• Oh look, something I can pop off with a screw driver. No thanks. Ever.

    Let see it pass the same trial tests as the 1911….

    • nadax2

      The locking system is in the mainspring housing. Removing your mainspring housing turns your .45 into a really expensive club.

  • freshmeat.popsicle

    Maybe if the commercial was more informative rather than, “Hey look at this!” How about a real time accepted user? How showing how precise you have to put your finger on the pad?

    No thank you, too many possible issues are already coming to mind…
    Can you shoot it in the rain? Can you shoot it on a train?
    I do not like your gun idea… I wouldn’t use it to rob Ikea?

  • MCC

    The only thing is, what if my wife wants to use my handgun, or my borther?

  • GSL45

    The target market for this technology isn’t necessarily people like us – it’s for people on the fence about firearms ownership, or for one reason or another (such as living with kids or an irrational spouse) a completely unlocked firearm isn’t an option. Products like these provide options for gun neophytes, and any technology that can enable more ownership is a good thing. They may eventually come to feel more comfortable, but in the meantime they have this – it’s like training wheels for guns.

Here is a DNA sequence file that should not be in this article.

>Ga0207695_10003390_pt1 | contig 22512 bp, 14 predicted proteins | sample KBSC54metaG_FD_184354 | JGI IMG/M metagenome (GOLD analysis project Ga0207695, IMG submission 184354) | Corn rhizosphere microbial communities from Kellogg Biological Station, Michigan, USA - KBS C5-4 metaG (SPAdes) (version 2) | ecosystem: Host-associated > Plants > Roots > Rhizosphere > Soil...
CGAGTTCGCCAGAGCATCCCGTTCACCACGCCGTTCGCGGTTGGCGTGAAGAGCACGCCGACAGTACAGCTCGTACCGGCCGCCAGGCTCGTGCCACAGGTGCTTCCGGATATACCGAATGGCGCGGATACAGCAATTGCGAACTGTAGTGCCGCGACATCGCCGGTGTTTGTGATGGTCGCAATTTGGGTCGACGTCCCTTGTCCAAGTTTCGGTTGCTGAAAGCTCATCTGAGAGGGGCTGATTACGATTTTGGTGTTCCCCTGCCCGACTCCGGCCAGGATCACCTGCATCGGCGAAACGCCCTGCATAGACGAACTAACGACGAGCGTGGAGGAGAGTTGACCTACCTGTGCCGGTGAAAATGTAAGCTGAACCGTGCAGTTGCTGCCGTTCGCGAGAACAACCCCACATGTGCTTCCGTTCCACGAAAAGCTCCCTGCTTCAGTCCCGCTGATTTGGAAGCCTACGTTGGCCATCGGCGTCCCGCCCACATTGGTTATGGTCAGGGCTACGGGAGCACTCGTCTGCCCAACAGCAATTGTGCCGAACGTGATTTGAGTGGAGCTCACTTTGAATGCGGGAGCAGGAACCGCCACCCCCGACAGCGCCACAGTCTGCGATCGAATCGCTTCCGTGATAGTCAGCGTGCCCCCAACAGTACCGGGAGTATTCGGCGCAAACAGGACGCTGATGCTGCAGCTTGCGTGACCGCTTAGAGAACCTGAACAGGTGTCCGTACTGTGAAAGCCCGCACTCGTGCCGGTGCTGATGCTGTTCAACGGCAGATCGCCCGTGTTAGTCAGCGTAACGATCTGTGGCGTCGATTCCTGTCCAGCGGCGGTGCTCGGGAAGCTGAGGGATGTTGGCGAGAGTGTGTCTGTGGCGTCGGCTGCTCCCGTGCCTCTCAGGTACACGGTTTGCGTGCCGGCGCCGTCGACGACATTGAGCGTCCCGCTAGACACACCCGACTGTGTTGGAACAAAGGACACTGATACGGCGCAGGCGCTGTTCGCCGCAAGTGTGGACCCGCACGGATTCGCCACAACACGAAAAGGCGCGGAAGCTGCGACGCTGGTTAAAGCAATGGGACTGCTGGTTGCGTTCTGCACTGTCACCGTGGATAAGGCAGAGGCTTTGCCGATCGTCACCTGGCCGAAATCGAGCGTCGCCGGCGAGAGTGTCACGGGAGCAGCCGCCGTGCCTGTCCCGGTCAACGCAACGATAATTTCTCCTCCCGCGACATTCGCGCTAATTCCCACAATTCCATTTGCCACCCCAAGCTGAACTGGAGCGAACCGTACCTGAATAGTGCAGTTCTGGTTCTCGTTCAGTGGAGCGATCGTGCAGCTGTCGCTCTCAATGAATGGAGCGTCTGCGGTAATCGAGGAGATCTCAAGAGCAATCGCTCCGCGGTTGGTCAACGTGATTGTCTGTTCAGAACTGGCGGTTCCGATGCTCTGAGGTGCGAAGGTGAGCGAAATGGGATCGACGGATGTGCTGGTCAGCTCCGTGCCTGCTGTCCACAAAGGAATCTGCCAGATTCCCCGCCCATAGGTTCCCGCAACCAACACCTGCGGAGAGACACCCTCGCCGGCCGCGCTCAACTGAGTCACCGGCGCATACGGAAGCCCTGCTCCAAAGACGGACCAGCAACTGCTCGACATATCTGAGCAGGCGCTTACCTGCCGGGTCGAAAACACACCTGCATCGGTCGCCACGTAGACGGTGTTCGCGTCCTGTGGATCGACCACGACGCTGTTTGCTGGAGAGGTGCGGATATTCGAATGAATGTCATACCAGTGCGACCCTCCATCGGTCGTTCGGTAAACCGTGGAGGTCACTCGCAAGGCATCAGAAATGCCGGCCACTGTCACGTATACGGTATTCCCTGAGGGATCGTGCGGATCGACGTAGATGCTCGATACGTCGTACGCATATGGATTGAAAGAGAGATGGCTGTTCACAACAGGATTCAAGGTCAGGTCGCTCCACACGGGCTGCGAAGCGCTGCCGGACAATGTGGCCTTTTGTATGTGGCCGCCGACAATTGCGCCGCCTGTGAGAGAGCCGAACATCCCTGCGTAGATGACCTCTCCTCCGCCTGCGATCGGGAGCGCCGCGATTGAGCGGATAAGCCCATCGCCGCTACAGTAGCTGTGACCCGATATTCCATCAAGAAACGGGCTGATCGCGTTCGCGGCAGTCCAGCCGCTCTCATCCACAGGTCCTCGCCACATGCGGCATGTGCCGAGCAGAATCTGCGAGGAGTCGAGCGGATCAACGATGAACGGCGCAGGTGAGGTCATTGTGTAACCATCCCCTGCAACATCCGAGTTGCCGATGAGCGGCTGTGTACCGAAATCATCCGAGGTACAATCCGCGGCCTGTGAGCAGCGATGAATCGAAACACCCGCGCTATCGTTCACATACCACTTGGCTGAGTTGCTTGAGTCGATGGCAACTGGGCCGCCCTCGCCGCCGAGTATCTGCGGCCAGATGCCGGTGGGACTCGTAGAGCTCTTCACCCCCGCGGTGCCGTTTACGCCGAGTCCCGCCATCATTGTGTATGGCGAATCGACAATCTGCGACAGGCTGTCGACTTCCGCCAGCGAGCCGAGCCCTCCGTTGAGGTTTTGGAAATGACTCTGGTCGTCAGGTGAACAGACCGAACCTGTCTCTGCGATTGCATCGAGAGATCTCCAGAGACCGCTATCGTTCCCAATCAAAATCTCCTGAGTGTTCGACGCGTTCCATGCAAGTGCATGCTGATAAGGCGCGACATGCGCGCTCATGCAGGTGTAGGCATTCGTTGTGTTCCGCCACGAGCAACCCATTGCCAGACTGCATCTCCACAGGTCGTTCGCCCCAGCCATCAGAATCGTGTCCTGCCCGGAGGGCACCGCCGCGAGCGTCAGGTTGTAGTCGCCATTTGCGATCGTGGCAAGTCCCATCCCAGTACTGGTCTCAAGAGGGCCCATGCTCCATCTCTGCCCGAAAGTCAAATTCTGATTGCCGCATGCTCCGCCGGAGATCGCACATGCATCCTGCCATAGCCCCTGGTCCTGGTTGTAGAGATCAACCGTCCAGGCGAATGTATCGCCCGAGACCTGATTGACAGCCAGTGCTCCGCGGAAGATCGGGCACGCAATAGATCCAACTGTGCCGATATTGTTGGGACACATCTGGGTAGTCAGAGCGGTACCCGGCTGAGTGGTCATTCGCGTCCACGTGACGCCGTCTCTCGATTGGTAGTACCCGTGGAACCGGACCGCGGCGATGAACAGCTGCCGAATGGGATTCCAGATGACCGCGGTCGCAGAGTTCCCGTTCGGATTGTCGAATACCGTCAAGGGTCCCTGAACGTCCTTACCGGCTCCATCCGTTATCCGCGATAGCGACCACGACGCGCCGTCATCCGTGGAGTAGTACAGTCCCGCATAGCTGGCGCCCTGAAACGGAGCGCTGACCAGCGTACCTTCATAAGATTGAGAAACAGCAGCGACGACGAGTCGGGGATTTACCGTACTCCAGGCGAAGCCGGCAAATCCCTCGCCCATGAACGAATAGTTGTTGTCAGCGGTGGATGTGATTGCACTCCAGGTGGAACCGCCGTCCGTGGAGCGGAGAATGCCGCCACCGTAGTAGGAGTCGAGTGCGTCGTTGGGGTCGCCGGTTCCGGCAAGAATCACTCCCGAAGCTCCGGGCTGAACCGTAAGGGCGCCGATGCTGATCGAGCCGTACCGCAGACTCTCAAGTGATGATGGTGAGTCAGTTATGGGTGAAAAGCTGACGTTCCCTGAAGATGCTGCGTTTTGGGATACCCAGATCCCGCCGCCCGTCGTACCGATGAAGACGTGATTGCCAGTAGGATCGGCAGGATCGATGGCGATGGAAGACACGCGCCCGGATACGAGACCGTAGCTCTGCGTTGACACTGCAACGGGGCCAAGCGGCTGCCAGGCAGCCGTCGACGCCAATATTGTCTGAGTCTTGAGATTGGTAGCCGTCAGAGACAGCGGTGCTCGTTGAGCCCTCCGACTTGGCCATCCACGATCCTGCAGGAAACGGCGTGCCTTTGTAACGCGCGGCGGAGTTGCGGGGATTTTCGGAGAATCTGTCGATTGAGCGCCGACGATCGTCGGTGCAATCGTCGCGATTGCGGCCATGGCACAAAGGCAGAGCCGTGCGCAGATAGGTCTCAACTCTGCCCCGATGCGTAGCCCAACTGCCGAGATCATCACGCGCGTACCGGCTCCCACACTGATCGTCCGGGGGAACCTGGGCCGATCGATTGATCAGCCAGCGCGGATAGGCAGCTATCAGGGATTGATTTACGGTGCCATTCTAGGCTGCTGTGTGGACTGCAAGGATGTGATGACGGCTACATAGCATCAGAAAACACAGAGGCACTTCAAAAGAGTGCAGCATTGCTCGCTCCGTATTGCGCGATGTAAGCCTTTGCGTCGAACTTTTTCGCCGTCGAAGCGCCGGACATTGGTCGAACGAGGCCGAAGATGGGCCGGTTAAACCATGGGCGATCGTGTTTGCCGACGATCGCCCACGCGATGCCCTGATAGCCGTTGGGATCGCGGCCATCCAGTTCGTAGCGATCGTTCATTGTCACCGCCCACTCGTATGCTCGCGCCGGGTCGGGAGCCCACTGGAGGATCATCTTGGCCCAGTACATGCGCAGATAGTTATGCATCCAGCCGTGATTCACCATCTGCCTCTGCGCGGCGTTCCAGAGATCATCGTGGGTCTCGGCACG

I get the electronics concern, but under storage, these guys told me the battery lasts about nine months. If you use it more often, sure, it needs recharging, but how’s that any different from an Eotech or a Surefire flashlight?

  • TheDaywalkersDad

    I have several questions. How does this device hold up to abuse? Is it effected by solvents, recoil, moisture, oil, perspiration, etc? How long is battery life? Does the gun have to read your finger every time you shift your grip? How hard would it be to simply remove the grip panels and disable it?
    I have no interest in ever getting this crap on my guns.
    There’s several videos on YouTube about hacking inexpensive gun safes. I realize that they’re not meant to be Ft Knox but a child can do it. I suspect that there will be videos and tutorials all over the internet of how to defeat this lock within a few years of it hitting the market. This is especially true with technology evolving at such a fast rate.
    But back to the lock. I can see the government making it illegal to remove such a device if it’s sold on the firearm. Let’s pretend that’s the case. Will you be able to replace or repair this computerized part in 5, 10, or 20 years? I have 30 year old shotguns so it’s not inconceivable that my grandkids might get my firearms. Will they be able to keep them running? Good luck finding antique computer parts.